Friday, June 26, 2015

2015 Stadium Club

After some misguided starts in the past decade, it looks like Stadium Club might finally be back on track. Here's the thing... the sets almost always look fantastic, but little things like set identity confusion and sky high price points made the last few sets not sell well. Thankfully, there are no gimmicks like short-printing and serial numbering every third card and the price is more reasonable this year.

Are there parallels? There sure are. Inserts? You betcha! Sadly, this has been the norm for quite some time now and I do not see it going away. Some people chase parallels like chasing the dragon. It's fun and exhilarating, but you will never catch the dragon and you will never chase them all down. There are choices in life and I choose sanity.

Luckily, there is more to this set than just rainbows of color to collect and trashy gimmicks. There is the photography to marvel at. There is the player selection to awe at. There is the simplicity of design to ponder. There is a Hall of Fame cameo on a Hall of Famer card. This is truly a grand spectacle of modest proportions.

The White Sox have nine cards in the set.

69 - Chris Sale
112 - Paul Konerko
121 - Luis Aparicio
129 - Adam Eaton
152 - Jose Abreu
164 - Carlton Fisk (with Tom Seaver cameo!)
180 - Adam LaRoche
229 - Dayan Viciedo
256 - David Robertson

The only puzzling part of this is the inclusion of Dayan Viciedo. He is with his second club since leaving the White Sox. Melky Cabrera or Jeff Samardzija weren't better options here? Despite that little speed bump, this is a set that is a must have. There is a healthy mix of current and classic players and no crazy gimmicks designed to set it apart from other releases. This set stands on its own merits.

Saturday, June 20, 2015

WSC Birth Years: Dan Jennings

Card #179 - Dan Jennings

Born: April 17, 1987

Dan made his MLB debut with the Miami Marlins on April 30, 2012, after being selected in the ninth round of the 2009 amateur draft. Jennings crafted a reputation as a solid middle reliever with the Marlins. On August 7, 2014, while pitching for Miami in relief, Dan was struck by a line drive in the head in Pittsburgh, suffering a concussion, but returning to the mound less than a month later.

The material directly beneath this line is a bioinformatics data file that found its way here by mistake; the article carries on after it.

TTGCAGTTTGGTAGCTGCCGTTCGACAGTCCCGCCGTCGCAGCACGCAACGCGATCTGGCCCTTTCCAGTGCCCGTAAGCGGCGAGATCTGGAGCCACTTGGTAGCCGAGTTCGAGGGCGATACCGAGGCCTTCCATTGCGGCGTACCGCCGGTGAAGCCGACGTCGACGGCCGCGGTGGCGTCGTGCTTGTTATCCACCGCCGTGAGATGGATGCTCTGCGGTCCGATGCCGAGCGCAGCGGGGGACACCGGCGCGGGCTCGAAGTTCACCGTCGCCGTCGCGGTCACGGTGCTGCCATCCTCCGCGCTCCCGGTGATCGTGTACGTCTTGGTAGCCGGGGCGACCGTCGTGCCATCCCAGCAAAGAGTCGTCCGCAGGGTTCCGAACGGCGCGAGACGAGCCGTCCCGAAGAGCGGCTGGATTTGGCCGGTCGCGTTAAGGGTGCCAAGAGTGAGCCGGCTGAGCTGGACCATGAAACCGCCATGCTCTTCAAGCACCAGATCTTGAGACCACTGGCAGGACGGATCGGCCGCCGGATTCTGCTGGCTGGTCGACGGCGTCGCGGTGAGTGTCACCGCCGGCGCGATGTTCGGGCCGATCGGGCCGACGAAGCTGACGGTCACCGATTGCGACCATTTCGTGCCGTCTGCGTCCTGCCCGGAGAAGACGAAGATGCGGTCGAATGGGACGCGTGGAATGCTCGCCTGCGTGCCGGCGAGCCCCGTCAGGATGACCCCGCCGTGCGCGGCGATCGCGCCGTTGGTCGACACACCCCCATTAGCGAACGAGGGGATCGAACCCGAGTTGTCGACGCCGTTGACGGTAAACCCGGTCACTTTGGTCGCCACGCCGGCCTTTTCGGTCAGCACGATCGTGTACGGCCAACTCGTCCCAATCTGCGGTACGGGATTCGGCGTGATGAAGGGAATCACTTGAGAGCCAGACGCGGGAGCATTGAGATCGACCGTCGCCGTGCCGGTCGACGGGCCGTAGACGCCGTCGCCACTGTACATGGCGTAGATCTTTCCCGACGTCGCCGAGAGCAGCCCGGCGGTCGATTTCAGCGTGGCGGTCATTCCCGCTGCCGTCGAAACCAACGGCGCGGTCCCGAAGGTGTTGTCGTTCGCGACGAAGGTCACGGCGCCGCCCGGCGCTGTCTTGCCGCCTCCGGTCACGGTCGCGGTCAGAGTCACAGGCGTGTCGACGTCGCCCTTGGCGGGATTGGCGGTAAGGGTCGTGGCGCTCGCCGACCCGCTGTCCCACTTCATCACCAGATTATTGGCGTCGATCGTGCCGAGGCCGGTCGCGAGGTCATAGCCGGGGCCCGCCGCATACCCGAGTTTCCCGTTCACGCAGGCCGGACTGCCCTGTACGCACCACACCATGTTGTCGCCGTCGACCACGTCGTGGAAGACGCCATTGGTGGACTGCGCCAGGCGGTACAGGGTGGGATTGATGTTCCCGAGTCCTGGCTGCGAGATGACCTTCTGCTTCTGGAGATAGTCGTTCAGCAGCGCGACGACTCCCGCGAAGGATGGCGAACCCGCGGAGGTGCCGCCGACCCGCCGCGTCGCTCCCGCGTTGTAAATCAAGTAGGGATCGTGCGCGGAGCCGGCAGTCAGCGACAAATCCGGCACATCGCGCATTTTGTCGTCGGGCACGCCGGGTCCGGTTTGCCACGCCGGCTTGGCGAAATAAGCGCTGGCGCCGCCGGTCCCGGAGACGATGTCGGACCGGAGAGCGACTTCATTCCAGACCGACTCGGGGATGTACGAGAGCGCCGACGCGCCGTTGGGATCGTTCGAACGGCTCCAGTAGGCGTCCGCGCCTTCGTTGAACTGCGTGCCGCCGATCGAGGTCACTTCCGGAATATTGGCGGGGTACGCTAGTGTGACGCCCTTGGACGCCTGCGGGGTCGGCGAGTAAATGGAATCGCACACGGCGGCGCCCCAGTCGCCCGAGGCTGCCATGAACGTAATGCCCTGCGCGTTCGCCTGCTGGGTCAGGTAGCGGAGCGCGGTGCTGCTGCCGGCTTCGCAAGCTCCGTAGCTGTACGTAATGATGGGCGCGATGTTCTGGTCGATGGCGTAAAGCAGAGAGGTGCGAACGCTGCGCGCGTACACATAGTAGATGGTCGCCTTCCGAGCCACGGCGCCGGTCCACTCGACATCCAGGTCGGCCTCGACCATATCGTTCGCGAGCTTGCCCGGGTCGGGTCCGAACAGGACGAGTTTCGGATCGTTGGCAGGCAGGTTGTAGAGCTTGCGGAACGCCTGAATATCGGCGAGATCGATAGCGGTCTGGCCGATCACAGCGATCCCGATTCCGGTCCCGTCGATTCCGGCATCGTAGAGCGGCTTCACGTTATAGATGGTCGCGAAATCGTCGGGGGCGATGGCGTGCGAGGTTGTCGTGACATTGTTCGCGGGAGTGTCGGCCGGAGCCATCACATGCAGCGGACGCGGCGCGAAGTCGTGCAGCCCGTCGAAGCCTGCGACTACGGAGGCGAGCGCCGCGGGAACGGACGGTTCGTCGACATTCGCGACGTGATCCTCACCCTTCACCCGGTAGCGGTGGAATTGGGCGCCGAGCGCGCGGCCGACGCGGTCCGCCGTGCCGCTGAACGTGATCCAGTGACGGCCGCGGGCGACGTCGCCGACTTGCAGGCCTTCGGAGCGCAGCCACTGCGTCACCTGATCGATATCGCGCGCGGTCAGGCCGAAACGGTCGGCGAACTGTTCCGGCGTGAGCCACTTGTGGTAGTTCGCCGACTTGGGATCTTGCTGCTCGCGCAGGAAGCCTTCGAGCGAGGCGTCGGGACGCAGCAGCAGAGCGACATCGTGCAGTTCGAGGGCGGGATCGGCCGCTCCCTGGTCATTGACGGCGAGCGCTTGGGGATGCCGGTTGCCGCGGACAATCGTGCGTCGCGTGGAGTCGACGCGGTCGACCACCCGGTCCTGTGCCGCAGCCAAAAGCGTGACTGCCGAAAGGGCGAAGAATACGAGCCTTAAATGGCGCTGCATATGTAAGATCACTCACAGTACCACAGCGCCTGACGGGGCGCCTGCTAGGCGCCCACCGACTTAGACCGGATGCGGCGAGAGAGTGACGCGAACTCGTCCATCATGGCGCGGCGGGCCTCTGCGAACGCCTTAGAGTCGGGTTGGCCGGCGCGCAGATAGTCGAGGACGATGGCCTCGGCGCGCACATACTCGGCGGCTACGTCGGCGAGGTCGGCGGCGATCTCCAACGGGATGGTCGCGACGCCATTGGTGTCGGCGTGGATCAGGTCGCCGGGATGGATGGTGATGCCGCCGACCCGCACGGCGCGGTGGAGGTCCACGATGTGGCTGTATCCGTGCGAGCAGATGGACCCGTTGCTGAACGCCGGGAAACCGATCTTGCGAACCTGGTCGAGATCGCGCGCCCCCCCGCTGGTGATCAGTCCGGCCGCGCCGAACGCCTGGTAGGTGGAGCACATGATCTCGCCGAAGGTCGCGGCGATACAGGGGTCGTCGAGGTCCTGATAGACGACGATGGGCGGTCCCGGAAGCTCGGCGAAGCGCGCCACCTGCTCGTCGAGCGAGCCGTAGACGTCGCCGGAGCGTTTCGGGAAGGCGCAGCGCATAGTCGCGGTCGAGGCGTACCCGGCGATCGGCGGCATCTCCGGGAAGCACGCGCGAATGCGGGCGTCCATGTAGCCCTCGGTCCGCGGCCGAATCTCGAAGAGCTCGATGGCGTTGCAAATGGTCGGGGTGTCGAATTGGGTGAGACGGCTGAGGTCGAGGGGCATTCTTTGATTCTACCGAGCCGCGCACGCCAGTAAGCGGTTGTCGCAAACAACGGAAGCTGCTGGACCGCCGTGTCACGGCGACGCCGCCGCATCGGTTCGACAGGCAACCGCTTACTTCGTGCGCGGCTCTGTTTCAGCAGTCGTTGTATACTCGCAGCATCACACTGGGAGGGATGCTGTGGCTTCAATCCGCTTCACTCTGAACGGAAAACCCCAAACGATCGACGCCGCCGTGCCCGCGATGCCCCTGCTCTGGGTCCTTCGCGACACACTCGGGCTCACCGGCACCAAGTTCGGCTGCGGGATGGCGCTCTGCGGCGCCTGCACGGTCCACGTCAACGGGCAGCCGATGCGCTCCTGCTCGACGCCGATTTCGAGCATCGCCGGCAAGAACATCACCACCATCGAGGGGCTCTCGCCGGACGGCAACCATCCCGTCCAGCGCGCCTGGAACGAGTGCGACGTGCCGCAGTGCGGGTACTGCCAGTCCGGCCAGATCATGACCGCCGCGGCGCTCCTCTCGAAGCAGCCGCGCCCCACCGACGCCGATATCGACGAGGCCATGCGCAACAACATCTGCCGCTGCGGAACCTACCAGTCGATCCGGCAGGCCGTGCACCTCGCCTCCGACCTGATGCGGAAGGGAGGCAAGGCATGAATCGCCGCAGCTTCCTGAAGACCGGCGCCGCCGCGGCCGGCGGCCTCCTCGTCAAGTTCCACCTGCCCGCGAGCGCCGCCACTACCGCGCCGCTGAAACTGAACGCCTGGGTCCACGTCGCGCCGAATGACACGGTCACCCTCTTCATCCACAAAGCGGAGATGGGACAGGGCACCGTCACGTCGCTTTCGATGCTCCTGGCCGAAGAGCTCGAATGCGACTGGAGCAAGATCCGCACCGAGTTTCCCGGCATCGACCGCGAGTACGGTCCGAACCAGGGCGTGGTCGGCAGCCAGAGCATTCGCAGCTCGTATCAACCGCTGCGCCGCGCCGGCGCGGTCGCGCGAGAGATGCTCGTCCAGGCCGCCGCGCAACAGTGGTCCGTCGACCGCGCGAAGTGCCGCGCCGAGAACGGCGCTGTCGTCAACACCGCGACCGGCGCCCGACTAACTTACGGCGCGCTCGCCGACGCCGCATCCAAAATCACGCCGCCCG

Jennings was traded to the White Sox on December 11, 2014, in exchange for Brazilian pitching sensation Andre Rienzo. Dan has had his share of success with Chicago, but he has also been plagued by a few bad outings, including a horrific 40.50 ERA in his ChiSox debut.

Thursday, June 18, 2015

WSC Birth Years: Micah Johnson

Card #178 - Micah Johnson

Born: December 18, 1990

Micah was drafted by the White Sox in the ninth round of the 2012 amateur draft. Johnson has steadily climbed the ranks in the minor leagues until he broke camp with Chicago in 2015.

Making his MLB debut on April 6, 2015, Opening Day, Micah went one for three. Johnson appeared in twenty-seven games before being sent down to AAA in mid-May. During that time, Micah batted .270 and stole three bases. Johnson's downfall was his defense. In the last seven games before being sent down, Micah committed three errors. A little more seasoning in the minors may build on this taste of the majors.

Tuesday, June 16, 2015

Sunday, June 7, 2015

WSC Birth Years: Matt Albers

Card #177 - Matt Albers

Born: January 20, 1983

Matt graduated from a high school near Houston, Texas in 2001. The Astros took him in the 23rd round of the 2001 draft. Albers made his way through the Houston farm system until he made his MLB debut with the Astros on July 25, 2006. He switched back and forth between the bullpen and the starting rotation for his two years with the Astros and his first year with the Orioles in 2008. Matt spent three seasons with Baltimore, before spending time with the Red Sox, the Diamondbacks, the Indians and the Astros for a second time.

Albers signed a minor league contract with the White Sox on February 13, 2015. He features a sinkerball thrown in the mid-90s and offsets that with a hard slider and a curveball. Matt appeared in four games with the Pale Hose before suffering a broken finger in a brawl with the Kansas City Royals on April 22, 2015.

Wednesday, May 27, 2015

2015 Diamond Kings